and items such a pain and suffering.
For the defendant to be held liable it must be shown that their
acts or omissions caused the damage or injury. In negligence claims,
there are two types of casual relationships: cause in fact and
proximate cause. In cause in fact cases, it must be shown that
the injury or damage would not have occurred "but for"
the actions or omissions of the defendant. In proximate cause
claims, it must be shown that the accident would have been foreseen
by a reasonable and prudent person. Sometimes expert testimony
is brought in to say that as a reasonable and prudent person,
they would have taken this or that course of action.
If the infraction by the defendant is seen to be egregious by
the jury, then in some jurisdictions, they may also award punitive
damages in order to discourage others from similar kinds of
negligence. Sometimes this behavior is called gross negligence.
In assigning damages to personal injury victims, most states have
adopted the idea of comparative negligence. For instance, if the
plaintiff is said by the jury to be 20-percent at fault for the
incident, then the monetary award would be reduced by that percentage.
In the hot coffee example, suppose a jury said the person handling
the hot coffee was 50-percent responsible for the accident, then
the award would be reduced by that percentage. Not too long ago
in some states the plaintiff could not be over 50-percent responsible
for an accident, otherwise they would be awarded nothing, even
if the jury came back and said they were 51-perent responsible
and the defendant was 49-percent responsible. Comparative negligence
is used in 46 states, but in still four U. S. states, the plaintiff
cannot even be 1-percent negligent, otherwise they get nothing.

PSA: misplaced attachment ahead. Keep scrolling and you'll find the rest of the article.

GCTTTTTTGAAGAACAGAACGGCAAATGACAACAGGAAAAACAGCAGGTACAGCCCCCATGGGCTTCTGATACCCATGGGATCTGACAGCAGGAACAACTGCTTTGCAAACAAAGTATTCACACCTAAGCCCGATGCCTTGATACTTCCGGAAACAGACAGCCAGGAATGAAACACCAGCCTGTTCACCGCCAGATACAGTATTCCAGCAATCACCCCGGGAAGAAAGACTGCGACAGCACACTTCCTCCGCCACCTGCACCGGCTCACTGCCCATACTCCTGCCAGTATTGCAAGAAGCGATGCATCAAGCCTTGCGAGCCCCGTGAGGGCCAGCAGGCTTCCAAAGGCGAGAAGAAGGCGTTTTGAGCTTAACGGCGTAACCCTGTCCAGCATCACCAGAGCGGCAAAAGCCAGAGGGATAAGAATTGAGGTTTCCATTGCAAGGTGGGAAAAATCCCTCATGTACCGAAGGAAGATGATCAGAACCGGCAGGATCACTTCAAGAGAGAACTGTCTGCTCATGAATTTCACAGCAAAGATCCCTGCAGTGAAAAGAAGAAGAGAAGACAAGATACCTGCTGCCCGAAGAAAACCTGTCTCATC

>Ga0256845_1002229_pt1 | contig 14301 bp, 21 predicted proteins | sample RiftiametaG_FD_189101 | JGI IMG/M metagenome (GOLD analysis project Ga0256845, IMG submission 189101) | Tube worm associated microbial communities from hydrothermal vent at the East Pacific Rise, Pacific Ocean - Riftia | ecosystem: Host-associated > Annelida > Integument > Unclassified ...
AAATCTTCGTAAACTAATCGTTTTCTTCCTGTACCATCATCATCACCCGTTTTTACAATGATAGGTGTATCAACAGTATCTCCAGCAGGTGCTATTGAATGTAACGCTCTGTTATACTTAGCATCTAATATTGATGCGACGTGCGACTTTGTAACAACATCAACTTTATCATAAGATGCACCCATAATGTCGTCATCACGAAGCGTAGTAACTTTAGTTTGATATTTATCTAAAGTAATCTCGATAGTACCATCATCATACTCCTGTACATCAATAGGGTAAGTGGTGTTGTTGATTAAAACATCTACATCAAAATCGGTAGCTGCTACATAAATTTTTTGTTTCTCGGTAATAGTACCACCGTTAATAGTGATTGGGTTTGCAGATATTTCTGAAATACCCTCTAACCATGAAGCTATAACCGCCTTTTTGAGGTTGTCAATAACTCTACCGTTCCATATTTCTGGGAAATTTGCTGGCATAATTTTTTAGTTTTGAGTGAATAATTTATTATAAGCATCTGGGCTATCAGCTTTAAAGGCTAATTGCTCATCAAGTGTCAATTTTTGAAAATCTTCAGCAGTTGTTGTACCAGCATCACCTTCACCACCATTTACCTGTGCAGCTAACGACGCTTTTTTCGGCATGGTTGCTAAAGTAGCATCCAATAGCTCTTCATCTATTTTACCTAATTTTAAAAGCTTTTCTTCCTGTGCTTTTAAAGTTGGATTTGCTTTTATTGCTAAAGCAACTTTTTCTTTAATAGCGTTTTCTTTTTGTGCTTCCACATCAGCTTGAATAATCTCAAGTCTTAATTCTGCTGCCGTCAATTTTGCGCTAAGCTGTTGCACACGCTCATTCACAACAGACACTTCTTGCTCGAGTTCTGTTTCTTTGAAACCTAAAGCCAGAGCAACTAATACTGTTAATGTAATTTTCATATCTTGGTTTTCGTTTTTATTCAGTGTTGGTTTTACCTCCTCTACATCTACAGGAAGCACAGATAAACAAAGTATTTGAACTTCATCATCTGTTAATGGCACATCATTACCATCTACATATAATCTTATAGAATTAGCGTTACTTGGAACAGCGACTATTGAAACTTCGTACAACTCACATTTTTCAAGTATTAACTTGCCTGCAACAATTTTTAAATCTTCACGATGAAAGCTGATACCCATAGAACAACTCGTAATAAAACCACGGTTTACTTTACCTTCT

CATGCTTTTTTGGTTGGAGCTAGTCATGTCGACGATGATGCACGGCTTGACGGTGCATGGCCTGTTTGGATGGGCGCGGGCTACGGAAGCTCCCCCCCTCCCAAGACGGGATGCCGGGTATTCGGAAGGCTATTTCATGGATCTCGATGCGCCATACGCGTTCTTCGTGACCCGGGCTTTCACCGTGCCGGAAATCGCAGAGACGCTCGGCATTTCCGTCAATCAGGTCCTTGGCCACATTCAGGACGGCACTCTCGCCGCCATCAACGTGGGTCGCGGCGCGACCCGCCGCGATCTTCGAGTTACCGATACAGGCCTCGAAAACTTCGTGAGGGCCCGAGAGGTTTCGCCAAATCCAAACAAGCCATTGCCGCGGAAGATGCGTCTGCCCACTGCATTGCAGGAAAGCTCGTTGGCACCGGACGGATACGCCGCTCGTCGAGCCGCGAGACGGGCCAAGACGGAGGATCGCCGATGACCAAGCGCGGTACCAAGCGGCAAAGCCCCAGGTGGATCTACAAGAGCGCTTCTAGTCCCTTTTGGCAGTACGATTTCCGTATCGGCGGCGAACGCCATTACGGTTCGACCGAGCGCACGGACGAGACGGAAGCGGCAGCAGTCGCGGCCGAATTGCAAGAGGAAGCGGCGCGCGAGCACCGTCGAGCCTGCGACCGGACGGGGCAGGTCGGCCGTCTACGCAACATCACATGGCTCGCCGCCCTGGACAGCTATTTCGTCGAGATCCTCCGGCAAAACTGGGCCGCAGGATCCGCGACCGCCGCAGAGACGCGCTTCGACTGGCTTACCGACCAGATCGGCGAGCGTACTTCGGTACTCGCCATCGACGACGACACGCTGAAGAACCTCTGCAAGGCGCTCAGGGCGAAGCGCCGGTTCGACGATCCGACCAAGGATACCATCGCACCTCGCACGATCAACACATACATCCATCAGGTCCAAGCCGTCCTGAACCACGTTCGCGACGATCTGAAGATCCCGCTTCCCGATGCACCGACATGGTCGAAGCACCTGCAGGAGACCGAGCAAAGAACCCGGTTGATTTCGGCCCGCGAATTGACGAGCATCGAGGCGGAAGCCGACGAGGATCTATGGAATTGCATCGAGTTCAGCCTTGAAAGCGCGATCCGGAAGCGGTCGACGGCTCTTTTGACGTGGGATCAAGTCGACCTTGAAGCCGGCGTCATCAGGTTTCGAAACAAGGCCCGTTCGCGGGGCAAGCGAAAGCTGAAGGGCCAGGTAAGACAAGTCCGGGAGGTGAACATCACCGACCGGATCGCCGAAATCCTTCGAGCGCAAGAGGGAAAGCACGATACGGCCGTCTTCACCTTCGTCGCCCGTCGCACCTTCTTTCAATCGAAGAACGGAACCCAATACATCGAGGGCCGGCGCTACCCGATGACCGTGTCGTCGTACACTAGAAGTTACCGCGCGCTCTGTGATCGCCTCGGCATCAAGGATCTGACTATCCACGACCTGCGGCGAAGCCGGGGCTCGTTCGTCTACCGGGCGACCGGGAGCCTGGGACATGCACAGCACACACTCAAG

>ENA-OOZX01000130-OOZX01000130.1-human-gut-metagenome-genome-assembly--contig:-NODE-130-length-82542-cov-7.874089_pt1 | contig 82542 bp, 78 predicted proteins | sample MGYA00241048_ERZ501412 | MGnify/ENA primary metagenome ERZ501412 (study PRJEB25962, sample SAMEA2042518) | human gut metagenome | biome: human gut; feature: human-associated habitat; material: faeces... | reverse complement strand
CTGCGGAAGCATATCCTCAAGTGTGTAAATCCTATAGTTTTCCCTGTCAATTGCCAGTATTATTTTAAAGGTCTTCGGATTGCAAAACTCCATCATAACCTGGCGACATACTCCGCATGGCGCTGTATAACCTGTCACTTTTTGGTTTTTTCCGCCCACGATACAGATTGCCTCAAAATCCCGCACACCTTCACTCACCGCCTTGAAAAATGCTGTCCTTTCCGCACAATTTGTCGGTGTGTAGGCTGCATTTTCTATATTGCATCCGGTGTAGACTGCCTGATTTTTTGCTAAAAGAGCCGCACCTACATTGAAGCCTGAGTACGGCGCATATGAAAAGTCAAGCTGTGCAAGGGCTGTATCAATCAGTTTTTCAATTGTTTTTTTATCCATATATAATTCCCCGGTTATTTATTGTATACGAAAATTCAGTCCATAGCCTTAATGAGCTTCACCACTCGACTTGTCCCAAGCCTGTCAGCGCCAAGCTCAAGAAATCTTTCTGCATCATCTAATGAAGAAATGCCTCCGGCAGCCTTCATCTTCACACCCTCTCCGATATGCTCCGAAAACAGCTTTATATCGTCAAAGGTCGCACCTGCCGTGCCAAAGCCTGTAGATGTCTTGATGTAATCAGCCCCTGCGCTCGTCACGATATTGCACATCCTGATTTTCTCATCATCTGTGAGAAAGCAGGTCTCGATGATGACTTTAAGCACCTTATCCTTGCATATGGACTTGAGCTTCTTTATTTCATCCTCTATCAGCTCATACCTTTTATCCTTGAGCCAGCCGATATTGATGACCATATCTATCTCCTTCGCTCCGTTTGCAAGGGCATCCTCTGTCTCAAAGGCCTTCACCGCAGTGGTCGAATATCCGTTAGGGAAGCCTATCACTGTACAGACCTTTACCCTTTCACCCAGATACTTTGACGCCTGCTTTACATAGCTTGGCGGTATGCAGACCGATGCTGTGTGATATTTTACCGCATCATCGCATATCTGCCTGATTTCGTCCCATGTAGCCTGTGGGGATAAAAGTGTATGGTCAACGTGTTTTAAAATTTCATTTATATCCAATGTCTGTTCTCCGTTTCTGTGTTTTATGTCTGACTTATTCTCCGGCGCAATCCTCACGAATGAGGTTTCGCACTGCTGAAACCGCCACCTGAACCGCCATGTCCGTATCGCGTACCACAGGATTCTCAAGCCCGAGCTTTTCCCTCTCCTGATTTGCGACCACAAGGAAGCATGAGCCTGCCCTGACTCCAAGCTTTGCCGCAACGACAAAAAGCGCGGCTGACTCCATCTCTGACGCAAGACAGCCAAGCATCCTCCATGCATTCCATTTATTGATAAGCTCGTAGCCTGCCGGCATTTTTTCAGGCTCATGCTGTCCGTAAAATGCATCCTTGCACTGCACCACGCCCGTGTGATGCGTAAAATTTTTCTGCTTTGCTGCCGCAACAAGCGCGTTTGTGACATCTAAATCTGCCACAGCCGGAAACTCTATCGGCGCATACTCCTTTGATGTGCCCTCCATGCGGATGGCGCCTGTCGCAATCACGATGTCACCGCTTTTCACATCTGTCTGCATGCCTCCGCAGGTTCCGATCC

Many see these statutes as outlandish and medieval.
In some negligence claims, the plaintiff will lose because they
are seen by the jury to have assumed the risk, either explicitly
or implicitly for the accident. For instance, fans at a ballpark
are seen to assume the risk of being hit by an errant baseball
or bat when sitting in the stands. This is a foreseeable event
where there is risk of injury and the plaintiff was willing to
accept that risk. Another kind of case where the plaintiff may
lose is if they were involved in wrongdoing at the time of the
injury. If the plaintiff was robbing a bank and a patron used
reasonable force to subdue the criminal also causing injury, then
it is unlikely any damages will be awarded.
These are the basics of negligence claims. The legal concept
of negligence is considered a tort
and varies from one state to the next. If you have been injured
due to someone else's negligence, it is important to consult with
a personal injury attorney for the specifics
regarding negligence claims in your particular state and jurisdiction.
When dealing with large negligence claims it is imperative to
exercise patience since they may last for years and when a jury
finally comes back with the award, it may vary widely from what
one thinks is "reasonable." Also, in some jurisdictions,
judges may overturn a jury's award if it is deemed inappropriately
high. In other cases, awards may be nullified or changed upon
appeal. This is probably why ninety-five percent of negligence
claims are settled before going to court. Even after the jury
pronounces its award, it could be years before the plaintiff sees
any money, so many personal injury cases are even settled after
trial, during the appeal process.
For more information on our blog see Negligence